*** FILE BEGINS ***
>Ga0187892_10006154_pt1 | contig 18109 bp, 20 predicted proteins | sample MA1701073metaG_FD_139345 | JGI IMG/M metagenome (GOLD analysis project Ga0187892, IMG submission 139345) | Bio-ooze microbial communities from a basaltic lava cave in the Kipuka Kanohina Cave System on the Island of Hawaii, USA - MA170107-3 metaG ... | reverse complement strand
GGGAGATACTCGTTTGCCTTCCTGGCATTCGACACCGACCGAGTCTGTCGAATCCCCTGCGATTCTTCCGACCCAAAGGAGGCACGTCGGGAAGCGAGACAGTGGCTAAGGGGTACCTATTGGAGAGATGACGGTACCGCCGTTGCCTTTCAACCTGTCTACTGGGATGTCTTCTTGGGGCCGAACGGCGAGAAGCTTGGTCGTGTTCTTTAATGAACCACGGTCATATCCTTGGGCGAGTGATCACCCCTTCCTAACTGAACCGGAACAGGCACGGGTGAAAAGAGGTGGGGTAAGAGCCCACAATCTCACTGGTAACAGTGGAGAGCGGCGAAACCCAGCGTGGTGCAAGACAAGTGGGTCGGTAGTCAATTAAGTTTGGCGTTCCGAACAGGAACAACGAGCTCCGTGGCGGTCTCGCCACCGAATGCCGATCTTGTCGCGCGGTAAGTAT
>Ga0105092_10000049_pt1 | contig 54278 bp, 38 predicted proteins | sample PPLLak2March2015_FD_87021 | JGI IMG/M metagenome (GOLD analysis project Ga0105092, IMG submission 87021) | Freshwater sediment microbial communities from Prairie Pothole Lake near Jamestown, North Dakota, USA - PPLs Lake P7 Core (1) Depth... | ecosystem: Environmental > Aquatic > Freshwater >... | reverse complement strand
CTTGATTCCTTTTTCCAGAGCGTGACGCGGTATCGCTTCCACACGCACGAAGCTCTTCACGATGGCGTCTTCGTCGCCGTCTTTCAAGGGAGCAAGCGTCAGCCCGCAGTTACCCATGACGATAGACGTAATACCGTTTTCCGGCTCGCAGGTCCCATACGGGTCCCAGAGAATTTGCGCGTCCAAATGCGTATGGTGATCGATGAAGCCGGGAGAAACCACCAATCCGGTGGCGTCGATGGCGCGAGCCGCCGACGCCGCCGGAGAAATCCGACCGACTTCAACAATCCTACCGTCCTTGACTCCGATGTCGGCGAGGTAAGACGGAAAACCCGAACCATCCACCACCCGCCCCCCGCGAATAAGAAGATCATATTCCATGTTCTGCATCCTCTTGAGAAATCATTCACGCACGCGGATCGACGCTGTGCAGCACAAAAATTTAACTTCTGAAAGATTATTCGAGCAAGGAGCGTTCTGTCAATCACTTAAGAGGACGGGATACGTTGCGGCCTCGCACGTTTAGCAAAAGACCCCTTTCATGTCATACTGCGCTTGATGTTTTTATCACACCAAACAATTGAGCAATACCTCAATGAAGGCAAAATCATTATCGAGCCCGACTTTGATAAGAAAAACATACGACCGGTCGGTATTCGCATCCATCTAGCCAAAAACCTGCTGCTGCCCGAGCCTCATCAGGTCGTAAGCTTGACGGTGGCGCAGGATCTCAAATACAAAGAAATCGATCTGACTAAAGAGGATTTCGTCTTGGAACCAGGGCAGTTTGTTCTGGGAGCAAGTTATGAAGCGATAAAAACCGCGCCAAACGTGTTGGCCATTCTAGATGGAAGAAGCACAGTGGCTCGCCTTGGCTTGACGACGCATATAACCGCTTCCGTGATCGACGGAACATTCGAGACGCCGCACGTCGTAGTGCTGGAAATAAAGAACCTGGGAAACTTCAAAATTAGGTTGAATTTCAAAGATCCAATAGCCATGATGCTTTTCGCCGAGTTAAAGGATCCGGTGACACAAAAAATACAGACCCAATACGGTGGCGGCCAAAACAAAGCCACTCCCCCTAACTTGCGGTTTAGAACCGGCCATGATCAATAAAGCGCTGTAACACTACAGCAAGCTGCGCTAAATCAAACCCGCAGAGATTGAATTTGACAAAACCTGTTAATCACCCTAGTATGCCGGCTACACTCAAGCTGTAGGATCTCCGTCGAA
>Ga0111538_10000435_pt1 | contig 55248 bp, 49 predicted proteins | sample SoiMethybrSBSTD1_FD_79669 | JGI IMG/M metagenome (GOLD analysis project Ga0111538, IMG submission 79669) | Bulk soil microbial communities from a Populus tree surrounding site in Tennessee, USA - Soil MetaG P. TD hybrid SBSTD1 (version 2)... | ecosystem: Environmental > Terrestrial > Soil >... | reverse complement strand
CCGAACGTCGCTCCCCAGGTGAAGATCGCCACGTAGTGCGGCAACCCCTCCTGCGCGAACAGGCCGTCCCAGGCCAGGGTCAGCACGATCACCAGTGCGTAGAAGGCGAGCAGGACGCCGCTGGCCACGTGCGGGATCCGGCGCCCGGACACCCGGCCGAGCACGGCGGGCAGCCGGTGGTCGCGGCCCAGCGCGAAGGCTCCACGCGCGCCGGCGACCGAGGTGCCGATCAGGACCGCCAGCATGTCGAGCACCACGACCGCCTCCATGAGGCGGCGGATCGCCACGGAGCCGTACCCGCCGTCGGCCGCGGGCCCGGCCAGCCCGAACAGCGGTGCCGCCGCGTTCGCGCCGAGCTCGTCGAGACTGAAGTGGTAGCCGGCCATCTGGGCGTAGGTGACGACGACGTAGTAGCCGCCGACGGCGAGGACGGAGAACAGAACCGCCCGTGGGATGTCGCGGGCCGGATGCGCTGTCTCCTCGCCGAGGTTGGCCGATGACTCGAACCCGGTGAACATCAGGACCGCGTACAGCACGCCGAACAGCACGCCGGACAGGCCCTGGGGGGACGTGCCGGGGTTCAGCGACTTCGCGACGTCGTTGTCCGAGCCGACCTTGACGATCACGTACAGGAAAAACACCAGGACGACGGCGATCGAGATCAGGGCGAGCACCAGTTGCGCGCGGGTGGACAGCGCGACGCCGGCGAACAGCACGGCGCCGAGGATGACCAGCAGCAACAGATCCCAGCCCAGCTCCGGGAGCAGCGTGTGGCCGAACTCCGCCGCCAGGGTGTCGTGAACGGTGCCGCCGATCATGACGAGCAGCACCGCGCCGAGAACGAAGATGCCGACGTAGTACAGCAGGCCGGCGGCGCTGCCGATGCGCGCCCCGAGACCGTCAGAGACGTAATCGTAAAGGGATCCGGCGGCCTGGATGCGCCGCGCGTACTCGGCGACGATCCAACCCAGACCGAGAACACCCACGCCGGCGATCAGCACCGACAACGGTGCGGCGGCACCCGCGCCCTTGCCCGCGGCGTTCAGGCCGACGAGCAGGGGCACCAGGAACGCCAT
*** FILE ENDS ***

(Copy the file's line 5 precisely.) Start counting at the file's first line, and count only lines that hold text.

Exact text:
>Ga0111538_10000435_pt1 | contig 55248 bp, 49 predicted proteins | sample SoiMethybrSBSTD1_FD_79669 | JGI IMG/M metagenome (GOLD analysis project Ga0111538, IMG submission 79669) | Bulk soil microbial communities from a Populus tree surrounding site in Tennessee, USA - Soil MetaG P. TD hybrid SBSTD1 (version 2)... | ecosystem: Environmental > Terrestrial > Soil >... | reverse complement strand